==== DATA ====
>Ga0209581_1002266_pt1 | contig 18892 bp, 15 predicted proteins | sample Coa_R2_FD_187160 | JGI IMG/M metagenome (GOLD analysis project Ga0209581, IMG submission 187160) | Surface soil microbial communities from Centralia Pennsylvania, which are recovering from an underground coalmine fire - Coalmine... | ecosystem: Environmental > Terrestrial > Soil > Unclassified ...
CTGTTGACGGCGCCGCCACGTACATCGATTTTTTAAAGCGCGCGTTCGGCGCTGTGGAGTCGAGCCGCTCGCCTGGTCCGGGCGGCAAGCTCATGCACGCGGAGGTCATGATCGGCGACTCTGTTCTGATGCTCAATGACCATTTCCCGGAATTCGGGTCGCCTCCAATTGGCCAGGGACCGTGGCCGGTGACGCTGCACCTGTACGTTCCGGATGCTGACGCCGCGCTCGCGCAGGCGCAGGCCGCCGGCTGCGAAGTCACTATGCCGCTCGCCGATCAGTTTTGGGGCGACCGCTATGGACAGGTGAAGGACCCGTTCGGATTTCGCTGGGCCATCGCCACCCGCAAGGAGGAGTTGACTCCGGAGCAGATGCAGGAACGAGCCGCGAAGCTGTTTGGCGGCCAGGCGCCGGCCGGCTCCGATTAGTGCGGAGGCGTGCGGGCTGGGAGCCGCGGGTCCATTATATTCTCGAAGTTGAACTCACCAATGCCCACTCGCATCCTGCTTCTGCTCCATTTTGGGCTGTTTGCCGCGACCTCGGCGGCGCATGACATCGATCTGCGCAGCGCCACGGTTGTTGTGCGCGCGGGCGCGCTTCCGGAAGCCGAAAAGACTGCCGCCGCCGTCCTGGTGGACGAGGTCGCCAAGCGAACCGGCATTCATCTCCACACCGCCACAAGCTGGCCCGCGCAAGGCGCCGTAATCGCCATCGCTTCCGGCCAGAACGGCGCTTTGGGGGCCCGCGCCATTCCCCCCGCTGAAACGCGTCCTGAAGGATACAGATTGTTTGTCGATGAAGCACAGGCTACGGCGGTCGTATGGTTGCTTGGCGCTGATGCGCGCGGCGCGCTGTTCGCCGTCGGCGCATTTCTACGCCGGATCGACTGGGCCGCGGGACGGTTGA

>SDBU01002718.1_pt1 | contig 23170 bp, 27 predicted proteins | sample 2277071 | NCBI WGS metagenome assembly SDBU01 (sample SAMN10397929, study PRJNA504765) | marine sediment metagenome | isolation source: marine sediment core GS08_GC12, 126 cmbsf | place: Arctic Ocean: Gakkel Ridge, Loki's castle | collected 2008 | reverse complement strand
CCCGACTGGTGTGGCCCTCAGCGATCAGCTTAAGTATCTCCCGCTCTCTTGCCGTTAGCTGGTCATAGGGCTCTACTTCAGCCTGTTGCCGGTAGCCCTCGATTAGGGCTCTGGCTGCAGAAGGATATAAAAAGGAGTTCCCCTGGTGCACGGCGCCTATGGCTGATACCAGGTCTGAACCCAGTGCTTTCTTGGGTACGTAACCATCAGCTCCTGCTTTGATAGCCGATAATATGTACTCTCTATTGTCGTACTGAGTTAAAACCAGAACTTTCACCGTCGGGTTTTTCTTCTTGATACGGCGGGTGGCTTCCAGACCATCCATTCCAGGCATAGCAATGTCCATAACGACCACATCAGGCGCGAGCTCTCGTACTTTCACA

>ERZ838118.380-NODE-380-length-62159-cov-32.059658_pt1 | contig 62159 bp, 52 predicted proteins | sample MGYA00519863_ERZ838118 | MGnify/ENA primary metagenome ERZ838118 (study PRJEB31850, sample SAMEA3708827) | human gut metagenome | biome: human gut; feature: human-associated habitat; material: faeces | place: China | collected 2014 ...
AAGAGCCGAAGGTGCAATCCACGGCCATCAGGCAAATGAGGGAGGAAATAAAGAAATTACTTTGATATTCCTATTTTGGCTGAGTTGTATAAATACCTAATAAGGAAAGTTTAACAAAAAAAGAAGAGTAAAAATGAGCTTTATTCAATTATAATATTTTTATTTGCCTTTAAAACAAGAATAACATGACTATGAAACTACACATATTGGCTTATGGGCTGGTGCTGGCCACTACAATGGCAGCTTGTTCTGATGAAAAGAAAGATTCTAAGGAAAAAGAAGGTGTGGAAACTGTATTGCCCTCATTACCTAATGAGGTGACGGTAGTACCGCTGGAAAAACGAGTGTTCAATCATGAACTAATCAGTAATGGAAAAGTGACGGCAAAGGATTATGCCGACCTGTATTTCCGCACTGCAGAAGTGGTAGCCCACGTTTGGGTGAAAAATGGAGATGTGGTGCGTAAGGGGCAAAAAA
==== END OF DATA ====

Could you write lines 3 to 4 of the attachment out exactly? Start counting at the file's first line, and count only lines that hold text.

>SDBU01002718.1_pt1 | contig 23170 bp, 27 predicted proteins | sample 2277071 | NCBI WGS metagenome assembly SDBU01 (sample SAMN10397929, study PRJNA504765) | marine sediment metagenome | isolation source: marine sediment core GS08_GC12, 126 cmbsf | place: Arctic Ocean: Gakkel Ridge, Loki's castle | collected 2008 | reverse complement strand
CCCGACTGGTGTGGCCCTCAGCGATCAGCTTAAGTATCTCCCGCTCTCTTGCCGTTAGCTGGTCATAGGGCTCTACTTCAGCCTGTTGCCGGTAGCCCTCGATTAGGGCTCTGGCTGCAGAAGGATATAAAAAGGAGTTCCCCTGGTGCACGGCGCCTATGGCTGATACCAGGTCTGAACCCAGTGCTTTCTTGGGTACGTAACCATCAGCTCCTGCTTTGATAGCCGATAATATGTACTCTCTATTGTCGTACTGAGTTAAAACCAGAACTTTCACCGTCGGGTTTTTCTTCTTGATACGGCGGGTGGCTTCCAGACCATCCATTCCAGGCATAGCAATGTCCATAACGACCACATCAGGCGCGAGCTCTCGTACTTTCACA